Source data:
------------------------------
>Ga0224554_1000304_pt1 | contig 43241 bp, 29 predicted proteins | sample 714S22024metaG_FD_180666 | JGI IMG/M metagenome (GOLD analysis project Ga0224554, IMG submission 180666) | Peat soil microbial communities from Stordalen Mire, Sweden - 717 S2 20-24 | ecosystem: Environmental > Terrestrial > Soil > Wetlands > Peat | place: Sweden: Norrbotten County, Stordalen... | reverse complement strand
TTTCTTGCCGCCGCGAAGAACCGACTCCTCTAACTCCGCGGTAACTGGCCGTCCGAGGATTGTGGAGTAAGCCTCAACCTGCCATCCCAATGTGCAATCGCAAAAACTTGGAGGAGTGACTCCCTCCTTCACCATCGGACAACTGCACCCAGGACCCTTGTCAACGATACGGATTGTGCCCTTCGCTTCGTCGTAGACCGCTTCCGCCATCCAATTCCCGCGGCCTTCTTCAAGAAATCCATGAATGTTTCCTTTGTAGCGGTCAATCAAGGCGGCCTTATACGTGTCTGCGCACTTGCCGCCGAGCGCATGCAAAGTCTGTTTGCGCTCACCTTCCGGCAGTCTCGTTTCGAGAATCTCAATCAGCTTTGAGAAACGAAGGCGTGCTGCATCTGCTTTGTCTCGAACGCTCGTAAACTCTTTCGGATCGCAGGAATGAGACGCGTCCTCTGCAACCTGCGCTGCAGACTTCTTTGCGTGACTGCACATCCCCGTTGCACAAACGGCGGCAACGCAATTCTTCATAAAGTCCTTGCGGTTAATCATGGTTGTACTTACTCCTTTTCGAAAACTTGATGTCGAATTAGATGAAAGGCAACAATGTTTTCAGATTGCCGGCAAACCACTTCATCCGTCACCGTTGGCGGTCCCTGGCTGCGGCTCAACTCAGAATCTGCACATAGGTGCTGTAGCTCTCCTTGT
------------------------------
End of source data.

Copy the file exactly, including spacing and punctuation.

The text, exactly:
>Ga0224554_1000304_pt1 | contig 43241 bp, 29 predicted proteins | sample 714S22024metaG_FD_180666 | JGI IMG/M metagenome (GOLD analysis project Ga0224554, IMG submission 180666) | Peat soil microbial communities from Stordalen Mire, Sweden - 717 S2 20-24 | ecosystem: Environmental > Terrestrial > Soil > Wetlands > Peat | place: Sweden: Norrbotten County, Stordalen... | reverse complement strand
TTTCTTGCCGCCGCGAAGAACCGACTCCTCTAACTCCGCGGTAACTGGCCGTCCGAGGATTGTGGAGTAAGCCTCAACCTGCCATCCCAATGTGCAATCGCAAAAACTTGGAGGAGTGACTCCCTCCTTCACCATCGGACAACTGCACCCAGGACCCTTGTCAACGATACGGATTGTGCCCTTCGCTTCGTCGTAGACCGCTTCCGCCATCCAATTCCCGCGGCCTTCTTCAAGAAATCCATGAATGTTTCCTTTGTAGCGGTCAATCAAGGCGGCCTTATACGTGTCTGCGCACTTGCCGCCGAGCGCATGCAAAGTCTGTTTGCGCTCACCTTCCGGCAGTCTCGTTTCGAGAATCTCAATCAGCTTTGAGAAACGAAGGCGTGCTGCATCTGCTTTGTCTCGAACGCTCGTAAACTCTTTCGGATCGCAGGAATGAGACGCGTCCTCTGCAACCTGCGCTGCAGACTTCTTTGCGTGACTGCACATCCCCGTTGCACAAACGGCGGCAACGCAATTCTTCATAAAGTCCTTGCGGTTAATCATGGTTGTACTTACTCCTTTTCGAAAACTTGATGTCGAATTAGATGAAAGGCAACAATGTTTTCAGATTGCCGGCAAACCACTTCATCCGTCACCGTTGGCGGTCCCTGGCTGCGGCTCAACTCAGAATCTGCACATAGGTGCTGTAGCTCTCCTTGT